Chili Bowl (West Los Angeles)
On Tuesday, December 8, City Council's Planning and Land Use Management (PLUM) Committee will vote to send the Chili Bowl Nomination to the full City Council for Historic-Cultural Monument designation.
On April 29, 2020, the City Council voted to extend the designation process for the Chili Bowl as a Los Angeles Historic-Cultural Monument.
On February 6, the Los Angeles Cultural Heritage Commission voted to recommend the designation of the Chili Bowl as an HCM. Thanks to everyone who attended the meeting to speak in support of the Chili Bowl.
On December 5, the Los Angeles Cultural Heritage Commission voted unanimously to take our nomination for the Chili Bowl restaurant building in West Los Angeles under consideration. The Conservancy nominated this rare and early example of Programmatic architecture in October, and the property recently sold to a new owner applied for a demolition permit on November 4. There is a hold on permit activity while the nomination is pending.
SurveyLA identified the Chili Bowl as eligible for landmark designation at the national, state, and local levels in Los Angeles’s citywide survey, SurveyLA. The Chili Bowl in West Los Angeles is one of the oldest surviving examples of Programmatic architecture in L.A. Because so few examples remain today, Programmatic buildings are considered a rare resource type.
The Chili Bowl at 12244 West Pico Boulevard is one of five remaining former Chili Bowl structures from entrepreneur Arthur Whizin’s Chili Bowl restaurant chain, which numbered eighteen locations throughout Los Angeles County at its height in 1941 and 1942. Of the surviving Chili Bowls, the West Los Angeles location is the most intact and has operated nearly continuously as an eatery. The current tenant, Shunji Japanese restaurant, has operated out of the former Chili Bowl since 2012.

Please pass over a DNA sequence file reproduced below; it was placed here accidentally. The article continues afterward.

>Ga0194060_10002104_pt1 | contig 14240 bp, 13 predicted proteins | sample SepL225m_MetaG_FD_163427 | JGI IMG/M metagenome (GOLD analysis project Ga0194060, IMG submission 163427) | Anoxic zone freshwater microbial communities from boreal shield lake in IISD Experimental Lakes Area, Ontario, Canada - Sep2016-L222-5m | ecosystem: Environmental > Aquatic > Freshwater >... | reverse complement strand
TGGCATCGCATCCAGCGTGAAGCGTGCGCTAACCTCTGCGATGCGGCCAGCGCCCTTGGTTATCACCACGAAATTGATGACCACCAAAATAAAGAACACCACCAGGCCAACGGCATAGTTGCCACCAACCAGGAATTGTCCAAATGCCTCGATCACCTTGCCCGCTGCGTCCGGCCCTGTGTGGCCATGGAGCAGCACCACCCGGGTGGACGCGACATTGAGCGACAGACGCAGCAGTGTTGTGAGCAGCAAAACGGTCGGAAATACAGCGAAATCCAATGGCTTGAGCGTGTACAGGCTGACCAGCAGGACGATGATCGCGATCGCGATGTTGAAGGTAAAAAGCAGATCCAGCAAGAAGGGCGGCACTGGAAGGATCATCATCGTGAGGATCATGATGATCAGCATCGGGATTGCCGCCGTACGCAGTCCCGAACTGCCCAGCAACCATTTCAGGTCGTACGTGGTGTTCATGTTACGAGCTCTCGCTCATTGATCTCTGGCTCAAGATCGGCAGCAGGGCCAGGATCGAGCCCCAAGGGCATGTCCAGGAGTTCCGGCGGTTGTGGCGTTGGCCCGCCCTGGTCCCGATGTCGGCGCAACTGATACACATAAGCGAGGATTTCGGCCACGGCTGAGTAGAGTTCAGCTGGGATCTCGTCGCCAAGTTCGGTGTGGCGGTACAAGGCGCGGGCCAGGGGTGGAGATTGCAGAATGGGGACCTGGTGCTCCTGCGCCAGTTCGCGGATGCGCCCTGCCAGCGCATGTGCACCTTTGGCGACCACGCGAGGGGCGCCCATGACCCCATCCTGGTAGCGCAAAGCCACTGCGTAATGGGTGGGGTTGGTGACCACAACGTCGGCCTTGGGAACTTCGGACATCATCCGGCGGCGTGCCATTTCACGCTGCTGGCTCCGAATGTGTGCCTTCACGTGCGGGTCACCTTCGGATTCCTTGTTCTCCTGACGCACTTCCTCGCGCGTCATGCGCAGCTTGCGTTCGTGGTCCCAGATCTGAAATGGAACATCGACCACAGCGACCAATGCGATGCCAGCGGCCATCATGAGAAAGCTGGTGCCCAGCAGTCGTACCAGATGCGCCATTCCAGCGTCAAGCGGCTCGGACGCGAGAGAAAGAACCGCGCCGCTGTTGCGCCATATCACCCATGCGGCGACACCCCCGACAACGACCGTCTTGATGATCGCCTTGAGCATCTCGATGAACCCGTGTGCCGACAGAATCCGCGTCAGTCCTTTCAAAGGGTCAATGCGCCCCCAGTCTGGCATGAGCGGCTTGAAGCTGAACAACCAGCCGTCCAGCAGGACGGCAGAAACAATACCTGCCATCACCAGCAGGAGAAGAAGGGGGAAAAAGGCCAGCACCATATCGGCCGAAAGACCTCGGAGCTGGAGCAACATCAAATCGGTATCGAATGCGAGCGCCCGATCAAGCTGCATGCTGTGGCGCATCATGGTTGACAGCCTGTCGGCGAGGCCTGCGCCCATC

Constructed in 1935 as the seventh Chili Bowl restaurant chain location. Arthur Whizin, the owner of the Chili Bowl chain, relocated the building from its original location on Fletcher Drive in Silver Lake to its present site in 1940. Designed in the shape of a giant chili bowl, the structure is an excellent example of programmatic architecture. Buildings in this style mimic either the products sold within or the businesses' identity.
The Chili Bowl is one of the last and most intact examples of the Chili Bowl franchise. It should be protected and retained, and sensitively incorporated as part of any new proposed development.
It is one of the oldest and most intact examples of programmatic architecture in the city. The Chili Bowl at 12244 West Pico Boulevard is one of five remaining former Chili Bowl structures which numbered eighteen locations throughout Los Angeles County at the chain's height. SurveyLA identified this location as eligible for designation in the National Register, California Register, and as a Los Angeles Historic-Cultural Monument.